Membership/ Asif on Tour

Asif's report on his trip on he Queen Elizabeth and his visit to India

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Asif on Tour


Hundreds of young children whose poor parents neither have the resources nor the inclination to send them to a nursery or kindergarten have been given a start in life by a Rotary club in India.


The children, aged between two and six, attend classes as part of a non-formal education project in some of the more deprived areas of the capital, Delhi. They are given uniforms and shoes as well as mid-day meals all for free. Without this help, at least some, if not many would be wandering barefoot in the streets.

The project is run by the Rotary Club of Delhi Megapolis, which also pays teachers salaries and holds regular health check camps for the youngsters at its five non-formal education centres. Two shifts one in the morning, the other in the afternoon - are held to maximise use of the centres.

The project is funded by a trust set up by the club called Koshish, which means an attempt, to meet a growing need of the community. About 350 boys and girls are taking part in the project. The club hopes to raise this number to 700 and establish five more centres, says Rtn Vikram Sahny, a past President of the club who has been closely involved with the initiative.


This is a remarkable achievement of the club, only chartered in 2005. It has 25 members, including three women. Its other community projects have ranged from eye and blood donation camps to dam construction under the Rotary water conservation programme.


Those of us at Auxerre for the 2012 Euromeeting heard about the annual labour camps in India in which French and other overseas Rotarians take part. The dam was constructed during one such camp and the club involved with that was none other than the subject of this article. A similar camp will be held in February.


Yet another example of this young club's help for the community is its computer training centres where unemployed youth are taught computer and other vocational skills to help them find jobs. One centre caters for mentally and physically challenged young women, not only to help them acquire basic computer skills, thus enhancing their job - and marriage - prospects but also to give them a greater sense of self-esteem.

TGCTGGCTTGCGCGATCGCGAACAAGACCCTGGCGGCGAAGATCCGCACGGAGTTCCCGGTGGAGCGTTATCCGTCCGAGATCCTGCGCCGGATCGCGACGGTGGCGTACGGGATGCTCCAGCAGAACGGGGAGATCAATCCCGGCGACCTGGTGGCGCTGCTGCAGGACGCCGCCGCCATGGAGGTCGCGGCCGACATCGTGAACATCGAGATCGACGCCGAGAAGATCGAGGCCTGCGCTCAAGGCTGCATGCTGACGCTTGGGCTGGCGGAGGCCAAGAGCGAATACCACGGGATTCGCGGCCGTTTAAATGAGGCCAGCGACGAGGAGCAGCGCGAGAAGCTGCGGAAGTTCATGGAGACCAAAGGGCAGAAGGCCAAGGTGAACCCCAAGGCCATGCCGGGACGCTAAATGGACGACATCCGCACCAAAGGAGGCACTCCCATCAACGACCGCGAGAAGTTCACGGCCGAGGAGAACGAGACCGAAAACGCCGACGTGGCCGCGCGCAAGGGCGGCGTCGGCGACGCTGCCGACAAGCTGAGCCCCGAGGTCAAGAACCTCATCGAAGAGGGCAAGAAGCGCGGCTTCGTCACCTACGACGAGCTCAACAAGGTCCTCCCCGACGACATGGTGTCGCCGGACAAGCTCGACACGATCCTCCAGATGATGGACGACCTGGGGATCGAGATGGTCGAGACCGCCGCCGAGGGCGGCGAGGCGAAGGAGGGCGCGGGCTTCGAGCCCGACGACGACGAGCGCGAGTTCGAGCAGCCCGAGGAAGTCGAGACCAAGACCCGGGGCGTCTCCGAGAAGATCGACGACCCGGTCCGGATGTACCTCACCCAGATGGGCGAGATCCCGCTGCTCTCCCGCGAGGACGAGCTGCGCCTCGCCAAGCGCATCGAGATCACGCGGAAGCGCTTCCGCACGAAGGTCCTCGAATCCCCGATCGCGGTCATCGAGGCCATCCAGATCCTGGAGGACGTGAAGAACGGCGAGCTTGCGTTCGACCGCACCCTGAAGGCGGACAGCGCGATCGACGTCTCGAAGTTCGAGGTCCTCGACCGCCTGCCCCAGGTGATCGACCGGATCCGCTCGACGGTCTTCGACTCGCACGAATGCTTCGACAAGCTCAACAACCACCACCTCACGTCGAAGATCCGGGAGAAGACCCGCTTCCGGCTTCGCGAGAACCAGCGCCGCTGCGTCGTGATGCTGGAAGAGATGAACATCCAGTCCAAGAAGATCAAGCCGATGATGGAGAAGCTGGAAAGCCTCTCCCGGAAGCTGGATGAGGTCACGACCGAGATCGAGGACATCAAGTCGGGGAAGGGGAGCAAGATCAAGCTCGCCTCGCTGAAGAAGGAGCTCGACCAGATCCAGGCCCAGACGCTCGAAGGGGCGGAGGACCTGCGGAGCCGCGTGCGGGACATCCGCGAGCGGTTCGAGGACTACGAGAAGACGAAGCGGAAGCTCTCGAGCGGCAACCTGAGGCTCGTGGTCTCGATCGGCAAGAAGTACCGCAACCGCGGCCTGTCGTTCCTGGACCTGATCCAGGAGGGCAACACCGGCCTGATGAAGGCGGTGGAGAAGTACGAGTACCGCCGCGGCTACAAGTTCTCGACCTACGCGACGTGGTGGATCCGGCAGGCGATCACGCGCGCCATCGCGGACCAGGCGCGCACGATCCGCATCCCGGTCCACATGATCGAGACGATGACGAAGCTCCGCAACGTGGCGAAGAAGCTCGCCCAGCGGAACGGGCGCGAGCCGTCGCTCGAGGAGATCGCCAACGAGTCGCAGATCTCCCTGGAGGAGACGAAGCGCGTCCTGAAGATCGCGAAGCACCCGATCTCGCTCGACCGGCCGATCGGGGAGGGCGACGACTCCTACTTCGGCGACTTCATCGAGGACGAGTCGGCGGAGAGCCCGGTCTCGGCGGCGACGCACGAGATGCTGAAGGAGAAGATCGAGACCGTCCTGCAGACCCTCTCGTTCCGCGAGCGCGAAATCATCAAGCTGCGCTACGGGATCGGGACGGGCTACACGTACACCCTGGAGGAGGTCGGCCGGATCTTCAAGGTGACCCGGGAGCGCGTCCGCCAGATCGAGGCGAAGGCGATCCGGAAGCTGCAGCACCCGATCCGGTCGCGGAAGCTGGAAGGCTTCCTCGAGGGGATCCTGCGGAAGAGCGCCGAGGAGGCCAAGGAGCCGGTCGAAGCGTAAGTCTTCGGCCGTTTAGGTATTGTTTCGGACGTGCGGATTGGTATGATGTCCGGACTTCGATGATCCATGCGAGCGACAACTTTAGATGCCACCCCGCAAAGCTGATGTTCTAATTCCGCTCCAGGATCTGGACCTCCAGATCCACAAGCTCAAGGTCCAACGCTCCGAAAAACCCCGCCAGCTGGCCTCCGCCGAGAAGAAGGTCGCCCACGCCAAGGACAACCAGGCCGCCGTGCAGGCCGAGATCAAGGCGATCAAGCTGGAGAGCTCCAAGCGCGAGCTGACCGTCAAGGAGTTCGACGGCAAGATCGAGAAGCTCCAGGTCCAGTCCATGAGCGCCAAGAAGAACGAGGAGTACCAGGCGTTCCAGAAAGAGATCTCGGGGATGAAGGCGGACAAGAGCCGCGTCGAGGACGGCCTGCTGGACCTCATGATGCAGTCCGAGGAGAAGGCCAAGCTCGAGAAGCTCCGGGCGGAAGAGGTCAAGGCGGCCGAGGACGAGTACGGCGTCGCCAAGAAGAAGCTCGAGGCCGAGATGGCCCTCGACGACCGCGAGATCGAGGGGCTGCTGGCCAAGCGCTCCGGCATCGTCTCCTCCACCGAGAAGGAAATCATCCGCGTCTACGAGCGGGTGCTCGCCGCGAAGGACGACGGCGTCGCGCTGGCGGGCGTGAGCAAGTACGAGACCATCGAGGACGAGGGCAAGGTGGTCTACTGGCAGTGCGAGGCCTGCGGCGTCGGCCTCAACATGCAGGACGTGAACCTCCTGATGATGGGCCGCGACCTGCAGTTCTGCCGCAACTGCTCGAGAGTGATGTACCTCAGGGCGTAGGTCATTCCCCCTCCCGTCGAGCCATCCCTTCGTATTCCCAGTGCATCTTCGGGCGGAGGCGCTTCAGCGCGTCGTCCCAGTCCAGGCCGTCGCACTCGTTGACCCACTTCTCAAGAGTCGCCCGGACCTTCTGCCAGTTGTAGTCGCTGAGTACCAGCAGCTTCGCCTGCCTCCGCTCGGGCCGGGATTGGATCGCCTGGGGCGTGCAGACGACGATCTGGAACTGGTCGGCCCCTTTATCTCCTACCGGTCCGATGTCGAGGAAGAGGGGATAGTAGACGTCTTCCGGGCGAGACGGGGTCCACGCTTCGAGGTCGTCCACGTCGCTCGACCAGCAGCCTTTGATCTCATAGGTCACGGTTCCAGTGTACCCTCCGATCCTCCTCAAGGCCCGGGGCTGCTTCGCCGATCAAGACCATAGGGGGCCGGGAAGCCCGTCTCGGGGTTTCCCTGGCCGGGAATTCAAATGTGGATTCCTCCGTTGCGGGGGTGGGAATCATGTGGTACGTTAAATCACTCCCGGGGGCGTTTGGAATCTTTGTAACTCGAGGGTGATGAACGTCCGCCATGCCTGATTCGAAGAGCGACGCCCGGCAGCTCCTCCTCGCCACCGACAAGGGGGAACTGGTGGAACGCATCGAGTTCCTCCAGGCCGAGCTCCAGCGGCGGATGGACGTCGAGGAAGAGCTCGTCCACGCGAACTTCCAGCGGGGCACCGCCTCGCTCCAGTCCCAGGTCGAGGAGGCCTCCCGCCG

During a visit to Delhi I was invited to a function the club organised to mark Childrens Day, celebrated on the birthday in November of Indias first Prime Minister, Jawaharlal Nehru who was known to Indian children as Chacha, or Uncle Nehru.


A large number of boys and girls from the educational centres took part in the event. Among those attending were District Governor-Designate for 2014 Rtn Sanjay Khanna, Rtn Rajeev Mathur, the club President, in-coming President Satish Swaroop, club secretary Rtn Ajay Saigal and Rtn Vikram Sahny, who took me to the function.


It was held on a cool Saturday morning on the roof terrace of a building still under construction (Elf n Safety would be having palpitations if it were the UK!). A portrait of Mr Nehru and educational posters adorned the wall behind the top table. The gaily-dressed youngsters charmed the guests with their singing and dancing with grace and poise as the other well-behaved little ones watched, sitting on the carpeted floor.


District Governor-designate Khanna congratulated them and their teachers on their performance and wished them well for the future. All guests received mementoes of a wonderful and moving occasion. Afterwards Rtn Vikram showed us round one of the clubs computer training centres nearby.


I received my attendance card and the club banner through the Internet, an indication that the club is keeping up with modern technology and making savings in the process. At my request, it also gave me its more conventional pennant showing some of Delhis famous landmarks in exchange for one of our own. It thus gave me particular pleasure in presenting both the Internet version and the conventional banner to IPP Brion, who chaired the meeting just before Christmas.


My visit to Delhi Megapolis came hard on the heels of another Rotary meeting I attended - this time on water! Three days before leaving for India on my own in early November, Joan and I returned from a cruise round the Mediterranean and the Adriatic aboard the Cunard liner, Queen Elizabeth. It has been a long established Cunard tradition to organise impromptu meetings of any members of service clubs who might be on board. This cruise was no exception.


So a group of us - from Australia to the United States and from Germany to the UK - met in the cosy surroundings of the Admirals lounge on the magnificent ships top deck. We got to know each other a little and learnt about each others clubs activities. One participant turned out to be a member of a Rotary club in Trier, Germanys oldest city near its border with Luxembourg, one of whose meetings I attended about 11 years ago! Sadly, he did not recognise me!! An example, nevertheless, of international fellowship with a difference


Asif Khan 20-1-13













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